military historian, employed as a manager of Grad Struga (a sixteenthcentury castle located in Dolenjska, southern region of Slovenia). Anžur published a book in 2006, entitled Vojaška zgodovina bodočih Slovanov (“Military History of the Future Slavs”), in which he argues for a direct connection between the ancient Slavs and the Vedic Aryans. The author follows an alternative path within history, opposing the prevailing modern views that the Slavs migrated into their current territories from beyond the Carpathian Mountains. He refers to Herodotus and claims that the ancient Slavs were actually Scythians who originally lived in the Pannonian Basin and after around 2000BCE started to move north toward France and the British Isles (which is, according to Anžur, why the Slavs have much in common with Celts, much more than with the Germanic tribes)19 and south toward India—which is where all the similarities of the terminology in many Slavic languages with Sanskrit words derive from.20 In the process of preparing the book he got more and more enthusiastic about the ancient Slavic mythology, and gradually came across Pagan priests from Poland, Ukraine, and Russia. He understands several Slavic languages, he is fluent in Czech (he spent some years in Prague where he was married) and Russian.21 When Anžur met with a handful of enthusiasts associated in a group, Ajdi (Heathens), who in 2006 issued two volumes of a magazine entitled Zarja (Dawn),22 they merged and formed Staroverska župa Svetovid,23 which today brings together ten to fifteen full-time members. They refuse the name (neo)Paganism and insist on the term staroverstvo (“old beliefs”). They organize regular meetings every other week where they discuss various topics, but the most important are the celebrations of the four holidays connected to the sun, the two equinoxes and two solstices: the winter holiday of Božič-Svarožič, the spring celebration of Jaril-Jurij, the midsummer night festivities of Ivana Kupala or Kresnik, and the autumn holiday of Morana. At the end of December 2010, they burned a bonfire to celebrate Svarožič and the New Year 7,519 according to the Slavic count. Staroverska župa Svetovid organized the international conference and the all-Slavic council (Vseslovansko Veče) in August 2009 in the Struga Castle. Twenty-one participants from Ukraine, Russia, Poland, Serbia,

Bulgaria, Croatia, and Slovenia discussed ancient Slavic mythologies and religions, and consequently they published a collection of papers entitled Triglav: religiozni pomen pri Slovanih (“Triglav: Religious Meaning for the Slavs”). At the end of the conference they conducted a harvest ritual, and the sixth all-Slavic council adopted a resolution in which it proclaimed itself as a spiritual center of a growing old believers’ movement. It committed itself to strengthen and propagate the links among old believers in Slavic lands and to attract new followers especially from the Czech Republic, Slovakia, Croatia, Macedonia, and Montenegro. The council also appealed to the governments of Slavic states to stop the persecution of the followers of traditional folk culture and religion.24 The new revival of old Slavic faith has an obvious ethnic dimension, which can easily be transformed into nationalism. The head of Svetovid responds to this issue in the following way: A true old believer is fond of his home, but he also respects his guest—we even have a special God for guests, Radegost. But we oppose the mixture of races. We don’t see this freemason ideology as a vision for tomorrow. We will never accept this. After all already Herodotus wrote that we are like this [laughs] … The problem is the intrusion of other, different culture, which occurs with the immigrants. It happens unconsciously, and we are losing our old identity—this is what I object to, too. Something which was left behind by our ancestors and what we were guarding for 7,000 years—it is not right to forget it now in 100 years. But there is of course also a problem of consumerism, TV, pornography, et cetera.25 It is not uncommon for nationalistic movements and groups to use (and abuse) the traditional folk mythologies and religions. A good example is the most well-known and active Slovenian patriotic association, Hervardi,26 which is openly nationalistic. They use and reinterpret any piece of historical information which can serve to prove the long and glorious history of the Slovenian people and their country. They claim to find the magnificent source of the Slovenian people in ancient Carantania, a Slavic principality from late seventh century, well known for an ancient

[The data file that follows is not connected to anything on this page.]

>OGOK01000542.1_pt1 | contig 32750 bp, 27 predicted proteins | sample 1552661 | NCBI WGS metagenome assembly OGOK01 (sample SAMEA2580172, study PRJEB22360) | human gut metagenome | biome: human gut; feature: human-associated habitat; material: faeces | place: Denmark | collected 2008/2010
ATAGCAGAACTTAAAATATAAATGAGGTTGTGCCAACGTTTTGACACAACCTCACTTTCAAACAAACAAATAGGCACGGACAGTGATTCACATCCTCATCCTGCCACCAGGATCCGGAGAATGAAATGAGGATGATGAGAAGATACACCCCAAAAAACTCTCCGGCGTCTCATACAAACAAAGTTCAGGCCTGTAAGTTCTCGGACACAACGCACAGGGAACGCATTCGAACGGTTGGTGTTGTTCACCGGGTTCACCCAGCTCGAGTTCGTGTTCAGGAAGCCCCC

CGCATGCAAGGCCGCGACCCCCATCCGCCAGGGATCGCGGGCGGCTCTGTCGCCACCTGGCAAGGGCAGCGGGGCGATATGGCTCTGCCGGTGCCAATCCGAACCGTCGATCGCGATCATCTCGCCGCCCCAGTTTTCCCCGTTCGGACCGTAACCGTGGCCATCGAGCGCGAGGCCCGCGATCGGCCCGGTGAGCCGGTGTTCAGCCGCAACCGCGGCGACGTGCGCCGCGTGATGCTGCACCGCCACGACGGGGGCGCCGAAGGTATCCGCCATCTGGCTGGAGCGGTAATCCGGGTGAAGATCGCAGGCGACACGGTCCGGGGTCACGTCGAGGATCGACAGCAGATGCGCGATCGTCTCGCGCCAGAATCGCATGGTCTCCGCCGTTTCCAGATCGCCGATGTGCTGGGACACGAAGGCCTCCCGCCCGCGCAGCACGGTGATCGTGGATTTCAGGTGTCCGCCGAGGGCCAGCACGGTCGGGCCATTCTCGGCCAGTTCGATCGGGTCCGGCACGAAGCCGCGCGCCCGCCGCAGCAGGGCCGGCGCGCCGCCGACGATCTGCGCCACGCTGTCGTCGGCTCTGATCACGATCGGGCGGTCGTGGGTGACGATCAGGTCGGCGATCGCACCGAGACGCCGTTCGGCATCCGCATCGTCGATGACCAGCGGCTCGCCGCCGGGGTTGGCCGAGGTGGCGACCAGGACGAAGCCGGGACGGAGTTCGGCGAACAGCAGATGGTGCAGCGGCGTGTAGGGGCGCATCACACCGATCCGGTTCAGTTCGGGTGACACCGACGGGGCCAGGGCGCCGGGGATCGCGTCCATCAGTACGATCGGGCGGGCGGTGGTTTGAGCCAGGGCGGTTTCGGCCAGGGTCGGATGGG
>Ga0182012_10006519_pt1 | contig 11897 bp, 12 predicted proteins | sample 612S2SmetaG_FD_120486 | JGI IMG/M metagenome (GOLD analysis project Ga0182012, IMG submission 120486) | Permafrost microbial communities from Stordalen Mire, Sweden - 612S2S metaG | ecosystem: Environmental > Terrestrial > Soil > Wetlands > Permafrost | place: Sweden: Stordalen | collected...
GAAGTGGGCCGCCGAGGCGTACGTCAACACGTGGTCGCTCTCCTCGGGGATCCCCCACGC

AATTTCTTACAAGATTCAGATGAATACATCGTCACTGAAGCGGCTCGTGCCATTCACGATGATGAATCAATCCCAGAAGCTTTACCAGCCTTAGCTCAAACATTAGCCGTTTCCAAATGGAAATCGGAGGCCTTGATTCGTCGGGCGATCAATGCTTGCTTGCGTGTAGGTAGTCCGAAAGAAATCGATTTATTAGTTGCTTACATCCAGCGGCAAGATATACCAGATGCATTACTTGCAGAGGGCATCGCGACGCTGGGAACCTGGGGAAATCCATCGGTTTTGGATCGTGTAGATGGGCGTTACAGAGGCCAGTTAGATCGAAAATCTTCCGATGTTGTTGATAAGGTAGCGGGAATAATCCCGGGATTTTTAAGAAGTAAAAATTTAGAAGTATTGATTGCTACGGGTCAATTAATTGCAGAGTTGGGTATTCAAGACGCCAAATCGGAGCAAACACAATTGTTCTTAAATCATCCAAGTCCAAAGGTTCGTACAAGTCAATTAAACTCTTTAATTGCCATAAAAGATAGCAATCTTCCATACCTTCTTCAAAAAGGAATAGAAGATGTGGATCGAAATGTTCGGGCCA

ritual of installing Carantanian dukes which was allegedly conducted in proto-Slovenian language. They use the symbol of the “Carantanian black panther” (which was actually reinvented in 1980s by Slovenian patriots) as a symbol of the Slovenians, and several times they have proposed to replace the national coat of arms of Slovenia with this symbol. In 2009, Hervardi published a translation of a book written by Yuriy Ivanovich Venelin in the late 1830s, entitled Starodavni in današnji Slovenci (“Ancient and Contemporary Slovenians”).27 The author, a Russian historian (Ukrainian by origin), was internationally known as a specialist in Bulgarian history and language, opposed the prevalent theory of Slavic migrations in the sixth and seventh centuries, which is generally accepted as having brought the Slovenian settlement into today’s territory. Instead, he claimed that the ancient Slovenians have been native to these lands since long before Christianity arrived. According to a theory based on names, Slovenians are the native people of the broader Central Europe and Balkans, namely between the Danube and the Adriatic Sea. It is not difficult to understand the attraction of such theories for Slovenian patriots and nationalists.28 Hervardi is not a Neopagan group, per se. They merely use preChristian mythological and religious elements to prove a famous and ancient history, and consequent superiority, of the Slovenian people. Not surprisingly most of the old Slavic believers from Staroverska župa Svetovid clearly distance themselves from Hervardi: “We think completely different than Hervardi in this respect—we are nationally conscious, and they are nationalistic.”29